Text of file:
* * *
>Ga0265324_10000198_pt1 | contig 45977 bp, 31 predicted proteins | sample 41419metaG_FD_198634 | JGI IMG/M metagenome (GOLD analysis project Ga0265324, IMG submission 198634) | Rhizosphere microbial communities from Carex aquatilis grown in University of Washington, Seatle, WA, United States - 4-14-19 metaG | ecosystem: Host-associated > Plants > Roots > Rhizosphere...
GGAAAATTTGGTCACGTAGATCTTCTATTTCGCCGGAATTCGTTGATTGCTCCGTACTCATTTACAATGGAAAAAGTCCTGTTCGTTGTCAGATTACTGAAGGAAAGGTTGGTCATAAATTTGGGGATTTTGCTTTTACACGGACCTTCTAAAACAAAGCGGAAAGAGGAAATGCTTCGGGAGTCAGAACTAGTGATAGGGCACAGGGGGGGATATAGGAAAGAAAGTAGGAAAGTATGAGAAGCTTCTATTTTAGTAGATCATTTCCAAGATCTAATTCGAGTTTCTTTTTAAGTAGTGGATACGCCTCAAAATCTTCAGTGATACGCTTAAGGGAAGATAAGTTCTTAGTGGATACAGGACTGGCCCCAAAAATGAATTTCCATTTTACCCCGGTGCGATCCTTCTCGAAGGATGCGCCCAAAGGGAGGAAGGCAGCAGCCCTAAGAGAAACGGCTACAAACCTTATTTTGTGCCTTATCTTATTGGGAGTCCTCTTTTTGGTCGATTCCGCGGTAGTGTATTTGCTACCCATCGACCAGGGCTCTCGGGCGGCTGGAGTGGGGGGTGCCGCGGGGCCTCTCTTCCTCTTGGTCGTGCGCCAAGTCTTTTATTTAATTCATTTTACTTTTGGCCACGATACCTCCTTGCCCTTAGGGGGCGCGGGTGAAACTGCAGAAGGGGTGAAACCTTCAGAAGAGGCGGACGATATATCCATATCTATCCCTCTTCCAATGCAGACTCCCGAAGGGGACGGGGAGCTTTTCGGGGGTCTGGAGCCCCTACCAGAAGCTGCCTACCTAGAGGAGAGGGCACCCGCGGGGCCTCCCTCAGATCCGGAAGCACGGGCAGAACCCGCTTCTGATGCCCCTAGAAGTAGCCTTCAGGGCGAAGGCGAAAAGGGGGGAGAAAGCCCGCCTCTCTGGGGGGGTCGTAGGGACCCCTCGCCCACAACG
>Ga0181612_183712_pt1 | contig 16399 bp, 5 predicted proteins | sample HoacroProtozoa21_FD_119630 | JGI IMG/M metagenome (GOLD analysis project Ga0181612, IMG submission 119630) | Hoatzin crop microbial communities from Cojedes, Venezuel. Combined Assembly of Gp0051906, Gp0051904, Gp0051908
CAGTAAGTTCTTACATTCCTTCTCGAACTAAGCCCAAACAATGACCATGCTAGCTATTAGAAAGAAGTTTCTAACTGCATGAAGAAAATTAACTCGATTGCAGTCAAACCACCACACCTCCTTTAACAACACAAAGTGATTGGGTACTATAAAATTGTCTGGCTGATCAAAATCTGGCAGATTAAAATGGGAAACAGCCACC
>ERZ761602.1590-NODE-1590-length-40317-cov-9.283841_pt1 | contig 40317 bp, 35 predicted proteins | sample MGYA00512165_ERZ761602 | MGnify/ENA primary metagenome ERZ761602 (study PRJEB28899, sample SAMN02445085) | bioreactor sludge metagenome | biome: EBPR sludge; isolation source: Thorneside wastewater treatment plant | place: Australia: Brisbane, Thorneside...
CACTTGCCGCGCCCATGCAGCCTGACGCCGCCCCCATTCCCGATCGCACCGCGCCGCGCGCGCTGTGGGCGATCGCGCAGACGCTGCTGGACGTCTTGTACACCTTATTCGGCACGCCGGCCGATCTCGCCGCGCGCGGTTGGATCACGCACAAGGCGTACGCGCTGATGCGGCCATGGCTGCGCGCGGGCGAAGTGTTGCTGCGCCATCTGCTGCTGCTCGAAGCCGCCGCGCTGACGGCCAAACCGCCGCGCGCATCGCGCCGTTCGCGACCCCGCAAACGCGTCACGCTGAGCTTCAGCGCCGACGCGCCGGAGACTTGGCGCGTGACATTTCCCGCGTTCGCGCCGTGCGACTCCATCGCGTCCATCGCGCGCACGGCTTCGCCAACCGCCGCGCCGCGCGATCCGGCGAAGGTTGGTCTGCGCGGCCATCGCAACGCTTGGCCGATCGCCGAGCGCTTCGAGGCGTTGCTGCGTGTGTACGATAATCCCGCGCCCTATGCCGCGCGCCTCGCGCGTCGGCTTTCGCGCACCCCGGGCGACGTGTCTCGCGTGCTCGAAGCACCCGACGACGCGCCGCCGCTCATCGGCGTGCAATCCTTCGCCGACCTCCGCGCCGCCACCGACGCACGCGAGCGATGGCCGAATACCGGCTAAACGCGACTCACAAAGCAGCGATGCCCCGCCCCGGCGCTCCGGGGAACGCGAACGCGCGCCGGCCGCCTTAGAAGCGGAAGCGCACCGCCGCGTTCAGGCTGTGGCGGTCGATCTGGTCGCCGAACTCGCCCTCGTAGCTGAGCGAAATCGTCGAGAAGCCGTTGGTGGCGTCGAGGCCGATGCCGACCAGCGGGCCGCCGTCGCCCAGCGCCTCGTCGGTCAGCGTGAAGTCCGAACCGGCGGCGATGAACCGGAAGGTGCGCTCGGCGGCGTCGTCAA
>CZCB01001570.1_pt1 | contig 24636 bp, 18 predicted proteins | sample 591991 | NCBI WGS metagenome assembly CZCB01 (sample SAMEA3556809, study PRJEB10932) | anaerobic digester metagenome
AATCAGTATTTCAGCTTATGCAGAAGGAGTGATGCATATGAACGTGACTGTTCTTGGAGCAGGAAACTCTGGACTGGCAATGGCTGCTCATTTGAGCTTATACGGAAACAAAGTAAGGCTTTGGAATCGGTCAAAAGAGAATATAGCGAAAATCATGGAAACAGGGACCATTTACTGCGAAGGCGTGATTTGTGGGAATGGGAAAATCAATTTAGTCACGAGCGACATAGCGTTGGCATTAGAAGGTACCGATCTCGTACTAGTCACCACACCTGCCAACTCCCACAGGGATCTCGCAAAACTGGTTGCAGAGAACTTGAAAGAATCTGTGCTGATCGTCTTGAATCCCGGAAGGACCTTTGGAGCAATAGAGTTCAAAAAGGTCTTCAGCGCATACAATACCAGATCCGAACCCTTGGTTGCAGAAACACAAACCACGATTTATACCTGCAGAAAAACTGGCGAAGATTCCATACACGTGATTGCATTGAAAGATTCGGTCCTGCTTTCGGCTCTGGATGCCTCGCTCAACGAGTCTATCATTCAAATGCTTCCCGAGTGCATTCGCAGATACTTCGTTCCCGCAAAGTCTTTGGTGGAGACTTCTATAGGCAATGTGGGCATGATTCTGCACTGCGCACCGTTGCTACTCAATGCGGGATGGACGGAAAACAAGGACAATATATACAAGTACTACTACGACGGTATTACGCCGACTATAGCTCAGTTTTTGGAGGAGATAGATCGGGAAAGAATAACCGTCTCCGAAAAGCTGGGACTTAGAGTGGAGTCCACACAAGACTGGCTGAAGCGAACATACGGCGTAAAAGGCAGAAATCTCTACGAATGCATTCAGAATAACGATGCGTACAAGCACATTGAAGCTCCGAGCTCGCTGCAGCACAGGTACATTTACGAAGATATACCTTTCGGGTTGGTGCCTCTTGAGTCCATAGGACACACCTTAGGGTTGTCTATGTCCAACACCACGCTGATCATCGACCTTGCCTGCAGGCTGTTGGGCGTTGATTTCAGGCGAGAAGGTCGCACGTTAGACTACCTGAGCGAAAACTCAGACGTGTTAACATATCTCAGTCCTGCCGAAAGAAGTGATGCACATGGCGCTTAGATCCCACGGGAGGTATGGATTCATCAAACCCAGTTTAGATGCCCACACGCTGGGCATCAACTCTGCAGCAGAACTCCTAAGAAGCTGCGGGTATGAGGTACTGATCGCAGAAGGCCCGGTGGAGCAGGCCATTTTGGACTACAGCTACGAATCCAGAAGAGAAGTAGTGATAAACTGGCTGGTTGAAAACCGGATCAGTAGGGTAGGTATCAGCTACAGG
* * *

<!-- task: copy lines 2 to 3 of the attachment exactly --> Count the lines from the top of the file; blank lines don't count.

GGAAAATTTGGTCACGTAGATCTTCTATTTCGCCGGAATTCGTTGATTGCTCCGTACTCATTTACAATGGAAAAAGTCCTGTTCGTTGTCAGATTACTGAAGGAAAGGTTGGTCATAAATTTGGGGATTTTGCTTTTACACGGACCTTCTAAAACAAAGCGGAAAGAGGAAATGCTTCGGGAGTCAGAACTAGTGATAGGGCACAGGGGGGGATATAGGAAAGAAAGTAGGAAAGTATGAGAAGCTTCTATTTTAGTAGATCATTTCCAAGATCTAATTCGAGTTTCTTTTTAAGTAGTGGATACGCCTCAAAATCTTCAGTGATACGCTTAAGGGAAGATAAGTTCTTAGTGGATACAGGACTGGCCCCAAAAATGAATTTCCATTTTACCCCGGTGCGATCCTTCTCGAAGGATGCGCCCAAAGGGAGGAAGGCAGCAGCCCTAAGAGAAACGGCTACAAACCTTATTTTGTGCCTTATCTTATTGGGAGTCCTCTTTTTGGTCGATTCCGCGGTAGTGTATTTGCTACCCATCGACCAGGGCTCTCGGGCGGCTGGAGTGGGGGGTGCCGCGGGGCCTCTCTTCCTCTTGGTCGTGCGCCAAGTCTTTTATTTAATTCATTTTACTTTTGGCCACGATACCTCCTTGCCCTTAGGGGGCGCGGGTGAAACTGCAGAAGGGGTGAAACCTTCAGAAGAGGCGGACGATATATCCATATCTATCCCTCTTCCAATGCAGACTCCCGAAGGGGACGGGGAGCTTTTCGGGGGTCTGGAGCCCCTACCAGAAGCTGCCTACCTAGAGGAGAGGGCACCCGCGGGGCCTCCCTCAGATCCGGAAGCACGGGCAGAACCCGCTTCTGATGCCCCTAGAAGTAGCCTTCAGGGCGAAGGCGAAAAGGGGGGAGAAAGCCCGCCTCTCTGGGGGGGTCGTAGGGACCCCTCGCCCACAACG
>Ga0181612_183712_pt1 | contig 16399 bp, 5 predicted proteins | sample HoacroProtozoa21_FD_119630 | JGI IMG/M metagenome (GOLD analysis project Ga0181612, IMG submission 119630) | Hoatzin crop microbial communities from Cojedes, Venezuel. Combined Assembly of Gp0051906, Gp0051904, Gp0051908